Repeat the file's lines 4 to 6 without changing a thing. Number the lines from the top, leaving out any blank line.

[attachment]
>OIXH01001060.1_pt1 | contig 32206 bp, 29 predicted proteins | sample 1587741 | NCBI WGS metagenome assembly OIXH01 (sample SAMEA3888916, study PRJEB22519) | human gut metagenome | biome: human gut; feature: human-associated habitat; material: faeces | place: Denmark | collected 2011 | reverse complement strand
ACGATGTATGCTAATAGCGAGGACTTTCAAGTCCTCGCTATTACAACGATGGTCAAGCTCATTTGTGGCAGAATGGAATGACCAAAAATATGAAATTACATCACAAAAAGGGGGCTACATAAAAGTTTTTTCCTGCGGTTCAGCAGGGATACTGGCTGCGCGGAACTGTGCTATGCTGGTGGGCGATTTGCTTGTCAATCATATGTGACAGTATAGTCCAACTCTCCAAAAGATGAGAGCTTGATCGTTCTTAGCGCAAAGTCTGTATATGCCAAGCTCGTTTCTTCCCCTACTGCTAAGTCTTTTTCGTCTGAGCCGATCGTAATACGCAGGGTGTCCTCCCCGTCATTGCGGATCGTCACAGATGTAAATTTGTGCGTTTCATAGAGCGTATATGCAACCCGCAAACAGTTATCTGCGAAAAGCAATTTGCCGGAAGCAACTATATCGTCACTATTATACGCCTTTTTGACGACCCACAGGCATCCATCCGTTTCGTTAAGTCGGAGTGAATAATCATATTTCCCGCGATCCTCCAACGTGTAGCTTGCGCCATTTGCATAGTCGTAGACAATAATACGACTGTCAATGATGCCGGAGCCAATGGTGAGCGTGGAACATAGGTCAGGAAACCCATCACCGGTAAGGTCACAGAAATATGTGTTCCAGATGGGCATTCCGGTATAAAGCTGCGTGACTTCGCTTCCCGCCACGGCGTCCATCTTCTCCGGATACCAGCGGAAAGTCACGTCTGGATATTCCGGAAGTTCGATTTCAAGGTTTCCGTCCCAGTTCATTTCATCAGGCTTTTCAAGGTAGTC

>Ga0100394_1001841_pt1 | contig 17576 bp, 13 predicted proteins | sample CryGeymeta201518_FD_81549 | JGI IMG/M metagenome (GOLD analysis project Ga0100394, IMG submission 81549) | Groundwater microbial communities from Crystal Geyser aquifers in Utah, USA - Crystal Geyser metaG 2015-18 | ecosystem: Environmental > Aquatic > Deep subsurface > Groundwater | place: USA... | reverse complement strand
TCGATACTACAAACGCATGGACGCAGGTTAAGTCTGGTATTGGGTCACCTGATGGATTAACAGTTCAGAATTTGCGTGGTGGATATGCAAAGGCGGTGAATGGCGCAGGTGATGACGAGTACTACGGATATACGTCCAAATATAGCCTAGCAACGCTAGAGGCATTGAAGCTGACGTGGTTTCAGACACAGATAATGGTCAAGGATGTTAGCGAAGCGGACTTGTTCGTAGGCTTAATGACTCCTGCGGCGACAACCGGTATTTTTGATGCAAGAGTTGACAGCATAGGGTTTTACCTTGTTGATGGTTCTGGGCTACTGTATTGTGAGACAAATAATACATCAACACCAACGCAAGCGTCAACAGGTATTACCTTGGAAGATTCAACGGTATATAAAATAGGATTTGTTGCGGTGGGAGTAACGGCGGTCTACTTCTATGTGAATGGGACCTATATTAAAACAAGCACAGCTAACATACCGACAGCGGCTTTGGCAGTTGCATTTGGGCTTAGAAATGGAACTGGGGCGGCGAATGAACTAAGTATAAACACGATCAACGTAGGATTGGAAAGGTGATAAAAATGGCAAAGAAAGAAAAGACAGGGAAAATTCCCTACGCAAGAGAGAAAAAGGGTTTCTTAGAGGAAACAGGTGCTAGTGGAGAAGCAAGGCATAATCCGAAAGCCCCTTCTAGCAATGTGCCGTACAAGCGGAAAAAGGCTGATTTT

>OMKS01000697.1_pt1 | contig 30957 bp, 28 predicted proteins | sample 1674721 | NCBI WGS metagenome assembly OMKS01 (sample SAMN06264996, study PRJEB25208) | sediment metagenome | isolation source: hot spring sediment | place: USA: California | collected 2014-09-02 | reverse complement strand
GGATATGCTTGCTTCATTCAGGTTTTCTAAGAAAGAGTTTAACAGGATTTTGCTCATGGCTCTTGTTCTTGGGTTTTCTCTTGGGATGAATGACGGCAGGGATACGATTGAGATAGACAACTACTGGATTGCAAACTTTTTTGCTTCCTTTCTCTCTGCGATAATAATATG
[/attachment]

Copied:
TCGATACTACAAACGCATGGACGCAGGTTAAGTCTGGTATTGGGTCACCTGATGGATTAACAGTTCAGAATTTGCGTGGTGGATATGCAAAGGCGGTGAATGGCGCAGGTGATGACGAGTACTACGGATATACGTCCAAATATAGCCTAGCAACGCTAGAGGCATTGAAGCTGACGTGGTTTCAGACACAGATAATGGTCAAGGATGTTAGCGAAGCGGACTTGTTCGTAGGCTTAATGACTCCTGCGGCGACAACCGGTATTTTTGATGCAAGAGTTGACAGCATAGGGTTTTACCTTGTTGATGGTTCTGGGCTACTGTATTGTGAGACAAATAATACATCAACACCAACGCAAGCGTCAACAGGTATTACCTTGGAAGATTCAACGGTATATAAAATAGGATTTGTTGCGGTGGGAGTAACGGCGGTCTACTTCTATGTGAATGGGACCTATATTAAAACAAGCACAGCTAACATACCGACAGCGGCTTTGGCAGTTGCATTTGGGCTTAGAAATGGAACTGGGGCGGCGAATGAACTAAGTATAAACACGATCAACGTAGGATTGGAAAGGTGATAAAAATGGCAAAGAAAGAAAAGACAGGGAAAATTCCCTACGCAAGAGAGAAAAAGGGTTTCTTAGAGGAAACAGGTGCTAGTGGAGAAGCAAGGCATAATCCGAAAGCCCCTTCTAGCAATGTGCCGTACAAGCGGAAAAAGGCTGATTTT

>OMKS01000697.1_pt1 | contig 30957 bp, 28 predicted proteins | sample 1674721 | NCBI WGS metagenome assembly OMKS01 (sample SAMN06264996, study PRJEB25208) | sediment metagenome | isolation source: hot spring sediment | place: USA: California | collected 2014-09-02 | reverse complement strand
GGATATGCTTGCTTCATTCAGGTTTTCTAAGAAAGAGTTTAACAGGATTTTGCTCATGGCTCTTGTTCTTGGGTTTTCTCTTGGGATGAATGACGGCAGGGATACGATTGAGATAGACAACTACTGGATTGCAAACTTTTTTGCTTCCTTTCTCTCTGCGATAATAATATG